There are no words that suffice to describe the Dorchester Bantam B's effort in the State Tournament. While the effort ended in a loss, on a fluke goal in the semi-final game against Somerset, Watupa, and Swansea (SWS), the B's got to the penultimate game the hard way.  Read more

Mark Mullen Adds Dot Flavor to Beanpot

The clock high above the FleetCenter ice reads 2:21 remaining in a 2-1 game on the first Monday in February. Over on the Boston University bench, Head Coach Jack Parker, playing with the lead in the semifinals of the 51st annual Beanpot Tournament, urges his penalty-killing line on the ice and Mark Mullen, out of St. Margaret's Parish, vaults the boards and heads up ice. Mullen snares the puck near the red line and executes a neat backhand dump into the Harvard zone.  Read more

Let Them Make Cake: Low-Key Bakery Churns Out Treats from Fields Corner's Factory

Dutch Maid Bakery is celebrating its 25th anniversary this week. For many Dorchester residents, the bakery has gone unnoticed, tucked away in the Alsen Mapes Industrial Park in Fields Corner. However, many residents have probably bought a Dutch Maid product in the local supermarket to celebrate a birthday or special occasion.

Since 1978, the wholesale bakery operation has been baking and frosting cakes that appear in local supermarkets across Massachusetts and the eastern parts of the country, and for the last 18 years, Dutch Maid has been baking in Dorchester.  Read more

Activists Make Case Against War in Iraq

The plan calls for Maxine and Ginny to board the bus together and ride to New York City, stand outside the United Nations and tell the politicians inside that they don't want armies flying their flag to invade Iraq.

Maxine is Maxine Wright, 9-years-old and in the fourth grade at Milton's Thatcher Montessori School. She was not born when the United States fought in the Gulf War.  Read more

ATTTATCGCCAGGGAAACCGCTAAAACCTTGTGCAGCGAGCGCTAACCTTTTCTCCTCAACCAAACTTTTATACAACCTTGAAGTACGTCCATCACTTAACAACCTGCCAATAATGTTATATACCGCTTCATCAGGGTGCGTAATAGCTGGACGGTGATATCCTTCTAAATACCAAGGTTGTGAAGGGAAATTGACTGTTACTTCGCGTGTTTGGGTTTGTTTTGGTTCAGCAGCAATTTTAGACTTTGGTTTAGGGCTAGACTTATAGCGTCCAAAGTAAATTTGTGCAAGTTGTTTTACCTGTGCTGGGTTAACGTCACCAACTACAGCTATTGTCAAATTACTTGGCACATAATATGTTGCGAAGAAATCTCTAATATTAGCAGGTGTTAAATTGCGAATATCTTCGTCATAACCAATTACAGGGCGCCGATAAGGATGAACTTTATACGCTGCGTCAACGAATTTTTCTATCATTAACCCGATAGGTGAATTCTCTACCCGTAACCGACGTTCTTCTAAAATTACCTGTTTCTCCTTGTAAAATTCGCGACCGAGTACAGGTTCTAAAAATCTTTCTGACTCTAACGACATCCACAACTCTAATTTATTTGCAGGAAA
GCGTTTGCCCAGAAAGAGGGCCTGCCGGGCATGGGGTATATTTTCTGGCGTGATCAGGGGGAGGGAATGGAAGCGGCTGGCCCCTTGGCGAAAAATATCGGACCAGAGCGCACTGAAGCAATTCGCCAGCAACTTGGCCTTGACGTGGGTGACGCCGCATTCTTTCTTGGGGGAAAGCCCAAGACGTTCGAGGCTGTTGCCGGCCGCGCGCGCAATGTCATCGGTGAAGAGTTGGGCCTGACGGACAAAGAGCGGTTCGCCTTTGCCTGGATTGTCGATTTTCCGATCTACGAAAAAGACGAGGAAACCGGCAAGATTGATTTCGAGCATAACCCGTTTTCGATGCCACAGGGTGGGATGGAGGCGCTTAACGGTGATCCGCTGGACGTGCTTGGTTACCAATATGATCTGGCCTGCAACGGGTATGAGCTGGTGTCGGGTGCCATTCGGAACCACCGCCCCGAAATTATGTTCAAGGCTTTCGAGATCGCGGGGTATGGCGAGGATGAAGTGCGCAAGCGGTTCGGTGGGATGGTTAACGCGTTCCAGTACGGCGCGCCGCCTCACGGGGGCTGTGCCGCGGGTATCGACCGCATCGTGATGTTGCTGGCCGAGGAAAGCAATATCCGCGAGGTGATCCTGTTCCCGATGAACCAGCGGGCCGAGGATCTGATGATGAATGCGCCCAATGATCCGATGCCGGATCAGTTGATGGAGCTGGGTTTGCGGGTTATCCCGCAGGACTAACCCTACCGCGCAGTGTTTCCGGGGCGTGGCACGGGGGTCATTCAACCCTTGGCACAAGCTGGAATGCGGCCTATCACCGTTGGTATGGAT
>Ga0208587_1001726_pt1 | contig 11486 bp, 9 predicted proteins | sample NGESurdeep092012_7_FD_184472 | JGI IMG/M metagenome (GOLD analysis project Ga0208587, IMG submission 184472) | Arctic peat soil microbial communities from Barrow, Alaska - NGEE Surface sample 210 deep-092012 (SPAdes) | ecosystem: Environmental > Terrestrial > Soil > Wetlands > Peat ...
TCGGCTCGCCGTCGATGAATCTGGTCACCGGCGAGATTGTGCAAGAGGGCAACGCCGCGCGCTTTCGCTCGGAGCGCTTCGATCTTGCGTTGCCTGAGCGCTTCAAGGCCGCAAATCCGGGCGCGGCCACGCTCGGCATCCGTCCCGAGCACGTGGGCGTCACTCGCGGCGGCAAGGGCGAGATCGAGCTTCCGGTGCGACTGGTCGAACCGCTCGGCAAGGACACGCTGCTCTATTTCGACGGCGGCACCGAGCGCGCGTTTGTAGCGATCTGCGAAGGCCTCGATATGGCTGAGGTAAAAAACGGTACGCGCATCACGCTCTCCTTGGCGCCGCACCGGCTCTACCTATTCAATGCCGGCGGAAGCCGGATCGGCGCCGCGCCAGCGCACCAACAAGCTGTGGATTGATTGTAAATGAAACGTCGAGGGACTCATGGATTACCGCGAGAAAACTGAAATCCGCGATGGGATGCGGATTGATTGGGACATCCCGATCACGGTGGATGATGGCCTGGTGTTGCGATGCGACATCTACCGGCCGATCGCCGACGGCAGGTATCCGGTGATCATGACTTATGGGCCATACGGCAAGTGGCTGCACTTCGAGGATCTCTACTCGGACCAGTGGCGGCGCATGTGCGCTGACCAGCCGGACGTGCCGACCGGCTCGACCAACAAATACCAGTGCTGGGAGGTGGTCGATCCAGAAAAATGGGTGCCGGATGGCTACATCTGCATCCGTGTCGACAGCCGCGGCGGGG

Felix Arroyo Ascends to At-Large Council Seat

It's not like he hasn't been here before. This building, with its cavernous and bomb shelter-like halls of power, is familiar to him. The issues are familiar to him, and so is advocating for them and the people they touch. And the game, he knows that, too.

What's new is this label: first Latino city councillor in Boston history. And it's the label that he'll wear prominently, for a little while anyway. He'll always be the first, but being the first and then doing something with that, that's Felix Arroyo's aim.  Read more

Urban Nutcracker to Make Triumphant Return to The Strand

Boston has a "Nutcracker" for many a niche market - a Jewish "Nutcracker," a gay "Nutcracker" - all competing with the Boston Ballet version , the world's most popular production of the world's most popular ballet.  Read more

Ashmont Station Rehaul Design Still Taking Shape

Details of the looming reconstruction of Ashmont MBTA station are being worked out between members of the community, the MBTA, and development firm Trinity Financial, with an eye toward beginning construction in late 2003.  Read more

A Tough Guy with 'Heart of Gold' : Bobby 'Quinn' Clougherty Fought Rocky Marciano

Robert Clougherty, best known for going blow-for-blow with the legendary Rocky Marciano in the 1950s, died on September 28. Fighting under the name Bobby Quinn, Clougherty was a top-notch boxer who hung his hat in Fields Corner for most of his life.

The longtime Park Street resident and lifelong Dorchester resident attended Saint Mark's School and Dorchester High School.  Read more

Republican Opposes Hart in First Suffolk Senate Race

Tracking down Republicans in Dorchester is kind of like going on safari on the moon. Not a lot of elephants leave their prints around these parts. And if they do, they tend to cover 'em up pretty fast.

One man from South Boston is hoping to buck that trend next month, as he takes on incumbent State Senator Jack Hart in the First Suffolk district. Walter Campbell is proud of his GOP affiliation and decided that taking on the district's newest state senator was a good way to prove it.  Read more